And I just want to end on this note: not long after comet ISON was discovered, it began to raise questions. Throughout this year, as many of you who have followed closely will appreciate, it has continued to confuse and surprise us. For the past few weeks, it has been particularly enigmatic and dynamic, in addition to being visually spectacular. This morning we thought it was dying, and hope was lost as it faded from sight. But like an icy phoenix, it has risen from the solar corona and - for a time at least - shines once more. This has unquestionably been the most extraordinary comet that Matthew and I, and likely many other astronomers, have ever witnessed. The universe is an amazing place and it has just amazed us again. This story isn't over yet, so don't stray too far from your computer for the next couple of days!

See other posts from November 2013


Or read more blog entries about: comets, explaining science


gadget64: 11/28/2013 10:58 CST

So it appears that the Guru's are going to throw the SDO satellite under the bus..ISON's core will cool, it will regain it's Coma and a tail..Speaking of (Tales), once ISON blazes over the world and shows itself to be the Comet of the Ages there will be tales about how the so called experts of celestial events turned out to be absolute amateurs regarding ISON's fate at it's moment of Perihelion..Some advice to the GURU's, you should never sit in public conference and reaffirm the Alpha persons beliefs, think for yourselves, independent thoughts lead to empirical data..good luck blaming the SDO Techs....

AJC1973 : 11/29/2013 01:25 CST

I was watching the images from STEREO behind cor2 tonight. Excellent images of a brightening ison.. Still to early to tell whether the nucleus is intact but the images are awesome. Lasco. Has been less than exciting

stone: 11/29/2013 01:32 CST

So the RIP might have been carved to early into stone?

Ralph Lorenz: 11/29/2013 09:34 CST

Whatever heating the comet got would have been limited to the shallow depths of what is left. If there is a residual nucleus, it may still progressively be warming up - think deep-fried ice cream.....

Bob Ware: 11/29/2013 05:31 CST

Could this simply be a SMALL asteroid covered in volatiles? Now we'll see the last burn off or refreeze until the next pass... if it gets one that is.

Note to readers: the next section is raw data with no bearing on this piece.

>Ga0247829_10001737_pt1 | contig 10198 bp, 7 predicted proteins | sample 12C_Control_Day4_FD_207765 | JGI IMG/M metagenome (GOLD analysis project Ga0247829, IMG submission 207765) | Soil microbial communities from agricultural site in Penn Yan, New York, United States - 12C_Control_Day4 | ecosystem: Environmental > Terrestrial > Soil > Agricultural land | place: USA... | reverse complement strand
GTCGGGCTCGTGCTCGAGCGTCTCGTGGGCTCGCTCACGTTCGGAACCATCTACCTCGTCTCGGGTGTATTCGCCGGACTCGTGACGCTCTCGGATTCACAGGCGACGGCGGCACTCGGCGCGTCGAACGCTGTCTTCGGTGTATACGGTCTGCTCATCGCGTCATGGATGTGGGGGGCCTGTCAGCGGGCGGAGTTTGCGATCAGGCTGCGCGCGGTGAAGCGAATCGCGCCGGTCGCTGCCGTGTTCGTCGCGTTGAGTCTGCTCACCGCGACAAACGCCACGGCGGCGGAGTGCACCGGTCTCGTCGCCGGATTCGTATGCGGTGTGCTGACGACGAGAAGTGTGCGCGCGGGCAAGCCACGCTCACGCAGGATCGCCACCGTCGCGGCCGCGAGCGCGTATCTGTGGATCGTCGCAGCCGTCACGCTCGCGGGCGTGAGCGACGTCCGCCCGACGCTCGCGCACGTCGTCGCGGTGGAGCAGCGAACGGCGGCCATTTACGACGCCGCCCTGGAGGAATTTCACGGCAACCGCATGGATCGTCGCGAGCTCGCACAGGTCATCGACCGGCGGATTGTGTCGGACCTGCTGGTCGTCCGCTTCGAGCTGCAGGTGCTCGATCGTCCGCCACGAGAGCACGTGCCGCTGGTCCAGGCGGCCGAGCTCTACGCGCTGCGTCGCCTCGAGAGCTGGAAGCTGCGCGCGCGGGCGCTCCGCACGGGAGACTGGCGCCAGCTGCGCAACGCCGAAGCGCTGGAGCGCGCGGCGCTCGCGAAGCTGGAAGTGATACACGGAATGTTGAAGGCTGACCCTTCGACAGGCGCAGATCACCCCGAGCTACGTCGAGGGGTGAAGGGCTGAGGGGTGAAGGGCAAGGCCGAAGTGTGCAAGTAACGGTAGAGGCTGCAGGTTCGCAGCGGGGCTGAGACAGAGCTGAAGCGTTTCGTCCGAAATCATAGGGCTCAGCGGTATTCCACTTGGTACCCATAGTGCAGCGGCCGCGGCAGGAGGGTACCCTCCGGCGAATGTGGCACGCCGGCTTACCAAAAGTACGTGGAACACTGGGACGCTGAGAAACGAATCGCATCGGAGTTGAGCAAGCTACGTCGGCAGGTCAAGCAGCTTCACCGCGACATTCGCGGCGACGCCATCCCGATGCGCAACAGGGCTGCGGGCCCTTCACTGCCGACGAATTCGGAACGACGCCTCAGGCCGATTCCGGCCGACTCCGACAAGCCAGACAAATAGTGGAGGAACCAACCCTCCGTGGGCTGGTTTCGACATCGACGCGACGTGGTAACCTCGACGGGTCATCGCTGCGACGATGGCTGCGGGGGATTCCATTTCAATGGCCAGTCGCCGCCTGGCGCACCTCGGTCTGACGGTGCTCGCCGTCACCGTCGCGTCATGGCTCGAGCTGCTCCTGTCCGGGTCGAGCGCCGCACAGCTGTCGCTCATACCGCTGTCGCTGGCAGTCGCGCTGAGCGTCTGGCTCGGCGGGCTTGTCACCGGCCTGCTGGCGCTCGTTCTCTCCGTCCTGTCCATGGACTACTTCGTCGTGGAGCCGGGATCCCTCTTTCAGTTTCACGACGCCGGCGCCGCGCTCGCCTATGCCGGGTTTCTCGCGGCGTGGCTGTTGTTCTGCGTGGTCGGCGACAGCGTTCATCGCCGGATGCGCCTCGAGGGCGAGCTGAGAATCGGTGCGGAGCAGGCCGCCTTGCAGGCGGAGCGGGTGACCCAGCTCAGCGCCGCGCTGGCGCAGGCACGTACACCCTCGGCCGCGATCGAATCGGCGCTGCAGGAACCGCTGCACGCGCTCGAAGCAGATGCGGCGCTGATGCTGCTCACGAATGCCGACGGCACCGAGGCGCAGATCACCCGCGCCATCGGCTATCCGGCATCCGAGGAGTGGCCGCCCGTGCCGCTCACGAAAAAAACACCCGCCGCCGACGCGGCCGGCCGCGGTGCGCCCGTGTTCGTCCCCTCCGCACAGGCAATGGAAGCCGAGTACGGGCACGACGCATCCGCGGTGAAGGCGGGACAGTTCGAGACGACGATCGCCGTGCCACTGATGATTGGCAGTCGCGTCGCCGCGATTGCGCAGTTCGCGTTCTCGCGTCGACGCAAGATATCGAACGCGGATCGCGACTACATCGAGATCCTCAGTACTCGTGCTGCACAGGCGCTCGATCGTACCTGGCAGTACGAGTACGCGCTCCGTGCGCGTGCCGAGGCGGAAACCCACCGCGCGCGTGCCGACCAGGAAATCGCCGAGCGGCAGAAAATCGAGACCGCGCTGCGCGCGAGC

lcs1956: 11/29/2013 09:13 CST

I see no mystery in ISON's behavior. The comet's volatiles vaporized prior to SDO, which is why SDO didn't see it, since dust doesn't glow in the EUV emission lines SDO is tuned to. The brightness of what is emerging now is increasing because the area of the rocky debris field is increasing in size as it disperses. There is no nucleus, and it is no longer a comet, just a meteor stream. It might still be an interesting early morning 'object'.

Arturo888: 11/29/2013 09:18 CST

I enjoyed your participation in the Google+ Hangout yesterday, Karl. I had a couple of questions and observations. Since this is the first time we have seen an "sun-grazing" Oort Cloud comet, it's entirely possible that what has happened to Comet ISON is absolutely typical. What if these kind of comets always break up into chunks that settle into sungrazing orbits, and, having survived the crucible of the solar corona, they return until they burn out or break up. Perhaps the Kreutz Group of Sungrazers started out this way. Does the Comet ISON remnant appear to be on the same trajectory as its parent? And if it is, now that it has lost so much of its mass, could it settle into a sungrazing orbit rather than be ejected from our solar system as originally surmised?

gadget64: 12/01/2013 12:12 CST

Okay, the overwhelming evidence is what it is, I will have to concede that..In the end so long as science prevails is what matters..My humble apologizes I do extend...

Claudio Martinez: 12/01/2013 10:02 CST

I make a video of the Ison from images of C2 Camera. Colours are brightness.... You can see the dust of the comet to the left.